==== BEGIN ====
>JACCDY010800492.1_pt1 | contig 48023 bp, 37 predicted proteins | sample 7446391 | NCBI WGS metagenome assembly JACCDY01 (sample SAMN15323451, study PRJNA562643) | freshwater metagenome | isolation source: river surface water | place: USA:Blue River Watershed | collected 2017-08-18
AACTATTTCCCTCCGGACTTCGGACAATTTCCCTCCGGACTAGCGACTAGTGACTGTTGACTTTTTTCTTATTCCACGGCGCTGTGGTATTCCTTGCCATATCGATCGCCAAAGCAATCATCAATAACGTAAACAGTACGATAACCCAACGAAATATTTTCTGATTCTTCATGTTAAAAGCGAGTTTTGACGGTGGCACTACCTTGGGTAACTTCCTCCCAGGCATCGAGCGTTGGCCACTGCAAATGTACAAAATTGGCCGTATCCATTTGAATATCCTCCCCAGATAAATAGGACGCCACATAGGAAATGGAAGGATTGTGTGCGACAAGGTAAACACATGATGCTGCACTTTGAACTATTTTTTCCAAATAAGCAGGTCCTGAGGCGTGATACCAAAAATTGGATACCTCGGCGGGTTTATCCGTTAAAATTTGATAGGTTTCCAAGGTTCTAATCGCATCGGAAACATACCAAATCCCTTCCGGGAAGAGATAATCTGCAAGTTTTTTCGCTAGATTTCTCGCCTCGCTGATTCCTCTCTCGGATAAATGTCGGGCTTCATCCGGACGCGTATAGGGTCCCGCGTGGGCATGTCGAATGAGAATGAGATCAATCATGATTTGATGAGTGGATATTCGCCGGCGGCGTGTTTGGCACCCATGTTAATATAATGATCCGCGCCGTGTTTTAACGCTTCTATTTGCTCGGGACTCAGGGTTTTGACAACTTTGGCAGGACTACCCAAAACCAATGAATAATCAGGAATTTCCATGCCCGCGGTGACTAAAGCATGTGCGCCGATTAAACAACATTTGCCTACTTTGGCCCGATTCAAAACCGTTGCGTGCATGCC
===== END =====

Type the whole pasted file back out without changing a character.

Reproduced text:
>JACCDY010800492.1_pt1 | contig 48023 bp, 37 predicted proteins | sample 7446391 | NCBI WGS metagenome assembly JACCDY01 (sample SAMN15323451, study PRJNA562643) | freshwater metagenome | isolation source: river surface water | place: USA:Blue River Watershed | collected 2017-08-18
AACTATTTCCCTCCGGACTTCGGACAATTTCCCTCCGGACTAGCGACTAGTGACTGTTGACTTTTTTCTTATTCCACGGCGCTGTGGTATTCCTTGCCATATCGATCGCCAAAGCAATCATCAATAACGTAAACAGTACGATAACCCAACGAAATATTTTCTGATTCTTCATGTTAAAAGCGAGTTTTGACGGTGGCACTACCTTGGGTAACTTCCTCCCAGGCATCGAGCGTTGGCCACTGCAAATGTACAAAATTGGCCGTATCCATTTGAATATCCTCCCCAGATAAATAGGACGCCACATAGGAAATGGAAGGATTGTGTGCGACAAGGTAAACACATGATGCTGCACTTTGAACTATTTTTTCCAAATAAGCAGGTCCTGAGGCGTGATACCAAAAATTGGATACCTCGGCGGGTTTATCCGTTAAAATTTGATAGGTTTCCAAGGTTCTAATCGCATCGGAAACATACCAAATCCCTTCCGGGAAGAGATAATCTGCAAGTTTTTTCGCTAGATTTCTCGCCTCGCTGATTCCTCTCTCGGATAAATGTCGGGCTTCATCCGGACGCGTATAGGGTCCCGCGTGGGCATGTCGAATGAGAATGAGATCAATCATGATTTGATGAGTGGATATTCGCCGGCGGCGTGTTTGGCACCCATGTTAATATAATGATCCGCGCCGTGTTTTAACGCTTCTATTTGCTCGGGACTCAGGGTTTTGACAACTTTGGCAGGACTACCCAAAACCAATGAATAATCAGGAATTTCCATGCCCGCGGTGACTAAAGCATGTGCGCCGATTAAACAACATTTGCCTACTTTGGCCCGATTCAAAACCGTTGCGTGCATGCC